The personification of my creative muse hasn’t budged from my couch in 30 days. His give-up-on-life pants are earning their name ten times over, while his stained t-shirt is not officially holier than the Vatican thanks to ash burns. If assembled into a pyramid, the mountain of been cans nearby would have contained so much aluminum it would take five men to lift it, and 22 immigrant laborers would likely have died during its construction.

“Well,” he says. “I kept my part of the bargain. How did your attempt to write a fantasy novel AND serve as a municipal liaison for National Novel Writing Month go?”

“Bleargh,” I reply.

“As I thought,” my muse cackles. “You stretched yourself too thin.”

“Buh. Sneh.”

“Look at that,” my muse says. “You can’t even muster the creative juices to respond in plain English.”

“Brain hurts,” I say. “Stop with talky-talky.”

“Only once I’m through gloating,” my muse snaps. Rousing himself, he peels off the couch leaving a shadow not unlike the kind you’d find after an atomic blast. Stumbling over to my computer, he clears away the detritus of frenzied creation and moderation (the internet forum kind, not the doing-less-of-things kind).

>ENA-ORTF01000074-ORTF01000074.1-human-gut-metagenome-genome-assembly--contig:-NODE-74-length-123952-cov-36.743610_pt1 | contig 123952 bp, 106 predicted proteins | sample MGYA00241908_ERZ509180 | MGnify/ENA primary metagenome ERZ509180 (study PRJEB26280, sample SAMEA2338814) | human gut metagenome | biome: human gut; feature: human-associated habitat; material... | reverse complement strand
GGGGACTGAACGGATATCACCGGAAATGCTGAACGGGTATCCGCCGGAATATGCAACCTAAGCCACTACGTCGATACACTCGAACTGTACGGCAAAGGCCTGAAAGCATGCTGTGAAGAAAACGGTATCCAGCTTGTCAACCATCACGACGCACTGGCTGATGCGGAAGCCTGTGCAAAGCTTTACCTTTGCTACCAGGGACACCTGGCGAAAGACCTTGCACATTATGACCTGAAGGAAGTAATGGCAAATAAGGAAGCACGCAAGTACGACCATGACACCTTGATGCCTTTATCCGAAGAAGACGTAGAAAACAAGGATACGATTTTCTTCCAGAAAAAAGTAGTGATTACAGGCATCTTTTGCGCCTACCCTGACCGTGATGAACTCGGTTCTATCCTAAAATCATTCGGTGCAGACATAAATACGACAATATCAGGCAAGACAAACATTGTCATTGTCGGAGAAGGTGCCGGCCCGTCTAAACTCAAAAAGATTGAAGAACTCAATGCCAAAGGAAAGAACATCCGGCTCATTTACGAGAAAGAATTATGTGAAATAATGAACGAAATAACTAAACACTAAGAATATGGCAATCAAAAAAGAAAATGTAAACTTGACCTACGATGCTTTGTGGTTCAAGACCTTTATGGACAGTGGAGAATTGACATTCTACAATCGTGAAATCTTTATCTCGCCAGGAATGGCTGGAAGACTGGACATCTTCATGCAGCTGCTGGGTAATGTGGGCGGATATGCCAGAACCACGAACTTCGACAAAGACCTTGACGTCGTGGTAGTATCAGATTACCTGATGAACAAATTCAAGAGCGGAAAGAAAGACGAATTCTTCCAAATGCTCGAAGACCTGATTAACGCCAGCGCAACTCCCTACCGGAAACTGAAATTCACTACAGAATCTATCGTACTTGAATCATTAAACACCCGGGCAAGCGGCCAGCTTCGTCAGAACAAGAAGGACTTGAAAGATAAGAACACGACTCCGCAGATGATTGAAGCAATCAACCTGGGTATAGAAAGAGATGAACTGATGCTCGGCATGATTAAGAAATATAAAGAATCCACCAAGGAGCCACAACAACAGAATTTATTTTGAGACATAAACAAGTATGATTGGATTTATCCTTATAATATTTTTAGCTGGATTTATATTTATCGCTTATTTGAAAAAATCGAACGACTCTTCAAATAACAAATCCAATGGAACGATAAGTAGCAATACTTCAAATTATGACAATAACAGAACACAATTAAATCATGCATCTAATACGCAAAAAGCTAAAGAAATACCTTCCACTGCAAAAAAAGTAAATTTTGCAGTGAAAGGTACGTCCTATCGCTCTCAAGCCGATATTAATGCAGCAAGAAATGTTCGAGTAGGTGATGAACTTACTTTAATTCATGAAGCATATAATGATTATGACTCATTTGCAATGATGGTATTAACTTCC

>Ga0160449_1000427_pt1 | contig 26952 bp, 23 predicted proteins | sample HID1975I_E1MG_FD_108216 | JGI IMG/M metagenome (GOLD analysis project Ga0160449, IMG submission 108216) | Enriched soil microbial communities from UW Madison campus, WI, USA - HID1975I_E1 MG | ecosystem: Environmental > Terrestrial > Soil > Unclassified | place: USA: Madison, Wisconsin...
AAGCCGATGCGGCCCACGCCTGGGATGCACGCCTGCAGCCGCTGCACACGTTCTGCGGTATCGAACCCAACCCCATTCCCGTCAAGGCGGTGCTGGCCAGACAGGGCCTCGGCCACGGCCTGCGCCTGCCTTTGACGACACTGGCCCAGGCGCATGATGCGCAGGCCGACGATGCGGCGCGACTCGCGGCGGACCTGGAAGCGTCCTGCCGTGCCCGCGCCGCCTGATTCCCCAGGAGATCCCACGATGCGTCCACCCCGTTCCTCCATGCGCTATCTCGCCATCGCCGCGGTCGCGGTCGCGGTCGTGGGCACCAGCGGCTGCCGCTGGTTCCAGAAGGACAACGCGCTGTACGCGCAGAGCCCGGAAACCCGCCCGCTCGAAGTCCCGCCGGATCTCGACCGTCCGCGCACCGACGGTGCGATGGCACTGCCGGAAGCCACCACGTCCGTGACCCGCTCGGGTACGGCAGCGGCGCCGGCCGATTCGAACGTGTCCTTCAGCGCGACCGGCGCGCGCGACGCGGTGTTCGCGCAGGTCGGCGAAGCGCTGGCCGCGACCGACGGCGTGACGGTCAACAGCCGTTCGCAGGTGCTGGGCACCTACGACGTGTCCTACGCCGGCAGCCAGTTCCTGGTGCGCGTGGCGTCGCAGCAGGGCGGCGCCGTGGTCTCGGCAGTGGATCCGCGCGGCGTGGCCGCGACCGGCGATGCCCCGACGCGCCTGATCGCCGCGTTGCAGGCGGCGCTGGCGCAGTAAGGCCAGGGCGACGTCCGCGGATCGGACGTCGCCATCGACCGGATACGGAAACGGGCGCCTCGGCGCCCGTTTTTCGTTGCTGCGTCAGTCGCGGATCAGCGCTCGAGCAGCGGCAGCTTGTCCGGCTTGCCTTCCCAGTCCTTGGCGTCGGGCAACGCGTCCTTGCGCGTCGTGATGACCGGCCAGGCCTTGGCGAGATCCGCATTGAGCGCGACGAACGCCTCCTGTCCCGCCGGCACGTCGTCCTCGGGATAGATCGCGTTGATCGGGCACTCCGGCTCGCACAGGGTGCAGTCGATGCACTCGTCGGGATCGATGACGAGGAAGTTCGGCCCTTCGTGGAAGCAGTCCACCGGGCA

“No read-y,” I croak in what sounds about halfway between a hiccup and a sneeze. “No edited.”

Ignoring me, my muse peruses the work. “Huh,” he says. “I’ll give you this: you made it further than I thought you would.”

I don’t respond, and looking over he sees why: I’m passed out in a puddle of my own drool.

“It’s a good thing you’re not conscious to hear this,” my muse adds. “But even with all the stuff that went wrong, I’ve read worse. By you.”

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